The debate on juvenile conviction: should juveniles be tried and convicted as adults?

1. Introduction

In the United States, the age at which a person is considered to be a juvenile offender varies from state to state. In some states, it is as low as seven years old, while in others, it is as high as eighteen years old.
However, the debate on whether or not juveniles should be tried and convicted as adults has been going on for many years now.

There are those who believe that juveniles should not be tried and convicted as adults because they are still children and they have not yet developed fully mentally and emotionally.
They also argue that juveniles should not be given adult punishments because they are not yet capable of understanding the consequences of their actions.

On the other hand, there are also those who believe that juveniles should be tried and convicted as adults because they commit serious crimes and they should be given harsher punishments than what they would receive if they were treated as juveniles.

2. The debate on juvenile conviction

The debate on whether or not juveniles should be tried and convicted as adults has been going on for many years now.
There are those who believe that juveniles should not be tried and convicted as adults because they are still children and they have not yet developed fully mentally and emotionally.
They also argue that juveniles should not be given adult punishments because they are not yet capable of understanding the consequences of their actions.

On the other hand, there are also those who believe that juveniles should be tried and convicted as adults because they commit serious crimes and they should be given harsher punishments than what they would receive if they were treated as juveniles.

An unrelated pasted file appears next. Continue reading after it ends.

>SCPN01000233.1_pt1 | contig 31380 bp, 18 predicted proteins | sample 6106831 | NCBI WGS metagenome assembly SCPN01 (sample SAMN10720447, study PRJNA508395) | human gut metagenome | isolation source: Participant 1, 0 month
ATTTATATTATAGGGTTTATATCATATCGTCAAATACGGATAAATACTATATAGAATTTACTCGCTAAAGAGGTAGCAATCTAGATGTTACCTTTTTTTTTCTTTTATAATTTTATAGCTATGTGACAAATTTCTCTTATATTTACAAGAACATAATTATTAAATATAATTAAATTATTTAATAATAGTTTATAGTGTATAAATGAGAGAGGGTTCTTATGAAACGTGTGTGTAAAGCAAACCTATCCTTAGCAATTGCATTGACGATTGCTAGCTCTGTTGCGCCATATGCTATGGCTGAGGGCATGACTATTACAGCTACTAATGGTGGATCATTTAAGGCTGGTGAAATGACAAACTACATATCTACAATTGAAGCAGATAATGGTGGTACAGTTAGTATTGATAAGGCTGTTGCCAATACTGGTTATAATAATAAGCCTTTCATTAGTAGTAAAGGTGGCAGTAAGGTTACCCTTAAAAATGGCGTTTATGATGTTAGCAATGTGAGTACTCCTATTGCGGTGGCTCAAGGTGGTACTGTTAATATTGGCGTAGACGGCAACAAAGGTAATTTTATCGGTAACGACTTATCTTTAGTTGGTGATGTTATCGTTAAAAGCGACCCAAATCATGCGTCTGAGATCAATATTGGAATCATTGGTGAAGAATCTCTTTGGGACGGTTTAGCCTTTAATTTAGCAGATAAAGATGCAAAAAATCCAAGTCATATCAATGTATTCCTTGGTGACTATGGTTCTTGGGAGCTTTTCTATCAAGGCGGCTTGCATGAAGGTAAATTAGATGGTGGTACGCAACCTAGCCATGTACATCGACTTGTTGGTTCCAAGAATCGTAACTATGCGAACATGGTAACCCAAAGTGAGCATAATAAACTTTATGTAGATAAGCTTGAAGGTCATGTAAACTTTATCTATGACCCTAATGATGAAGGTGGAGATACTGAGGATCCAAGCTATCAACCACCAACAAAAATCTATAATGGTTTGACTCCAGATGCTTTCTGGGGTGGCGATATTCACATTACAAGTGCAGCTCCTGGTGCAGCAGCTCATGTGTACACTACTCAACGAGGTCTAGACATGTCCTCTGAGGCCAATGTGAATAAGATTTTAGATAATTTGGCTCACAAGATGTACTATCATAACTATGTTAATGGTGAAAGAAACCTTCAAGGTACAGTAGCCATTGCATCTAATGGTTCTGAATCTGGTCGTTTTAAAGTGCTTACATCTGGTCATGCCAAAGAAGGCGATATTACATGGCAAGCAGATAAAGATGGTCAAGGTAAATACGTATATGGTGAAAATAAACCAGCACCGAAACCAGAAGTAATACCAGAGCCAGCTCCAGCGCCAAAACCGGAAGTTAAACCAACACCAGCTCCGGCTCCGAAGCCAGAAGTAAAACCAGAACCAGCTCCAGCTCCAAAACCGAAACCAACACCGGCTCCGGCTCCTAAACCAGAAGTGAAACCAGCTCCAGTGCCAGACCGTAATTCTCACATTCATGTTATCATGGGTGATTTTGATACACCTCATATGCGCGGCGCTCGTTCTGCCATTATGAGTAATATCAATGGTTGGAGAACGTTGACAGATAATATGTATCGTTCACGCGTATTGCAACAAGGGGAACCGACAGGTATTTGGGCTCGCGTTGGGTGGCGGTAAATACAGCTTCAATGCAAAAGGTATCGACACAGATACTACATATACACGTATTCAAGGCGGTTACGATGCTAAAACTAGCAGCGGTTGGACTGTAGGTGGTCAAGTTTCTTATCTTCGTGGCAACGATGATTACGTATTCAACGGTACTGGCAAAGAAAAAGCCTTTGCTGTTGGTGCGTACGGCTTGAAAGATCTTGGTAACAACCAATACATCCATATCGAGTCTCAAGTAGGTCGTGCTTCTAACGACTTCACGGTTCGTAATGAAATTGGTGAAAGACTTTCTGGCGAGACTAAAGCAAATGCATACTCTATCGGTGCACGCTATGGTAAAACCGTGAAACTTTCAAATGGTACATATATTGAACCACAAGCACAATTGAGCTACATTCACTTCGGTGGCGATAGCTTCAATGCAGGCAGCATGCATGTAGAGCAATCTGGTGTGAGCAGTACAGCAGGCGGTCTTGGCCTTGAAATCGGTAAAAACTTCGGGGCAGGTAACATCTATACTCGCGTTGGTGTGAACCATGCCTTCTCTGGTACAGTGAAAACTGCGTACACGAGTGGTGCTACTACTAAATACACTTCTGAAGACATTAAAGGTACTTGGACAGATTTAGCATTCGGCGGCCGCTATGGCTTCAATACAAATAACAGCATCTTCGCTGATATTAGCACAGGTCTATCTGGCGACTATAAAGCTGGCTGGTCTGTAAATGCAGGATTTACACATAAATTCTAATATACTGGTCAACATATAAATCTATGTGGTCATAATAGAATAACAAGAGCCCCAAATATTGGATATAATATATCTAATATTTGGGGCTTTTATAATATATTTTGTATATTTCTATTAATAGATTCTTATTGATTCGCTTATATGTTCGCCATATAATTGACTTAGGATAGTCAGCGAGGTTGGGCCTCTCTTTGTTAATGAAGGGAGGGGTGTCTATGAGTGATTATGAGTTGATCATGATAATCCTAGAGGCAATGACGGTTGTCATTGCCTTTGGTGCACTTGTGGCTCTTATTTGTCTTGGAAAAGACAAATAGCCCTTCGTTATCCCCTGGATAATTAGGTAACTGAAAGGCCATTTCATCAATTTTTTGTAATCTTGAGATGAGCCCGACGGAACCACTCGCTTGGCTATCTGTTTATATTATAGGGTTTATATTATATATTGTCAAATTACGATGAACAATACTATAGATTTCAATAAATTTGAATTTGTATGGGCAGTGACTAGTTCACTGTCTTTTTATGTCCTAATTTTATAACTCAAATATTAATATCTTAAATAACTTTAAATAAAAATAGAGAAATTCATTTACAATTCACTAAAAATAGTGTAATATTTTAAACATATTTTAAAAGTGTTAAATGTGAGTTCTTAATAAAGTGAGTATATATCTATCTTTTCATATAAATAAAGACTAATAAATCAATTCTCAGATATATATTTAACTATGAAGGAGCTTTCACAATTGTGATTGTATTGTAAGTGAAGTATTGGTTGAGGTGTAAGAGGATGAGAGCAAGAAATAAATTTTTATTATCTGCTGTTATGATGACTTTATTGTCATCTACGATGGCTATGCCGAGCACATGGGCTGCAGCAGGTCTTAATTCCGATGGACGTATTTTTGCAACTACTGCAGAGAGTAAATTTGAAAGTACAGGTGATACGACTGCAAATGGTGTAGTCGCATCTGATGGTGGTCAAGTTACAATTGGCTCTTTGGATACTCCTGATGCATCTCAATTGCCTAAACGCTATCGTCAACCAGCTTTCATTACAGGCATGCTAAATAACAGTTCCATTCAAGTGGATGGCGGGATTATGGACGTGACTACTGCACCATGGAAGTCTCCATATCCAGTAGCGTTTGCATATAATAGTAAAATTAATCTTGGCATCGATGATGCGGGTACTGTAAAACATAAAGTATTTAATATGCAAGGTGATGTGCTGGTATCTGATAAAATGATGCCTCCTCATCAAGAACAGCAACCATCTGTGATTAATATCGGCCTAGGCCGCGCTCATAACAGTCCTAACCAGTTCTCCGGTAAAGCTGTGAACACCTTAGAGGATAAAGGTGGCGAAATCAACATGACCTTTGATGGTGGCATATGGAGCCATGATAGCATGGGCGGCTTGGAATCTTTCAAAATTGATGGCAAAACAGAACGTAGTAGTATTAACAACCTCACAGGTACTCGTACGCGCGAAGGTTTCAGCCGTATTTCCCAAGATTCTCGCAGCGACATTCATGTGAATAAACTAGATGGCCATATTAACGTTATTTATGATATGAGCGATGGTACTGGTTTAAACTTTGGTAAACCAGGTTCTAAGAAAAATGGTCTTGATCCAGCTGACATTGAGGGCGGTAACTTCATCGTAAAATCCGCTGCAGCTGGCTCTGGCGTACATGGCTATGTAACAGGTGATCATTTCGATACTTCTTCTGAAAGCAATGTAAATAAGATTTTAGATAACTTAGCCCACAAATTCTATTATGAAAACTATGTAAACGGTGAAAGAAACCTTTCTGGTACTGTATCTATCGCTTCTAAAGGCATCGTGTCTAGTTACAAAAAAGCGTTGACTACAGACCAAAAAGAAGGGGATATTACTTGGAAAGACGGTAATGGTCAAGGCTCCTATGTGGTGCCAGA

3. Features of conviction of juvenile offenders

There are a few features of conviction of juvenile offenders that need to be taken into account. The first feature is the type of crime that the juvenile has committed. If the crime is a serious one, then the chances of the juvenile being tried and convicted as an adult are much higher.

The second feature is the age of the juvenile offender. If the juvenile is below the age of eighteen, then there is a higher chance of him or her being tried and convicted as an adult.
The reason for this is because minors are usually given lighter sentences compared to adults.

The third feature is the jurisdiction in which the case will be heard. If the case will be heard in a state where the age limit for being tried and convicted as an adult is lower, then there is a higher chance of the juvenile being tried and convicted as an adult.

4. Conclusion

The debate on whether or not juveniles should be tried and convicted as adults is one that has been going on for many years now with no clear winner in sight. Both sides have their own arguments and there is no clear consensus on which side is right.
However, what needs to be kept in mind is that there are a few features of conviction of juvenile offenders that need to be taken into account before a decision can be made on whether or not to try and convict them as adults.

FAQ

The main features of conviction of juvenile offenders include a criminal record, fines, and probation.

The criminal justice system treats juveniles differently from adults because they are not considered as culpable for their actions.

Some juveniles are sentenced to life in prison without parole because of the severity of their crimes.

States differ in their treatment of juvenile offenders depending on the state's laws and policies.

A conviction can have a negative effect on a juvenile's future, such as limiting employment opportunities and increasing the likelihood of recidivism.

There are alternatives to incarceration for juvenile offenders, such as community service, probation, and diversion programs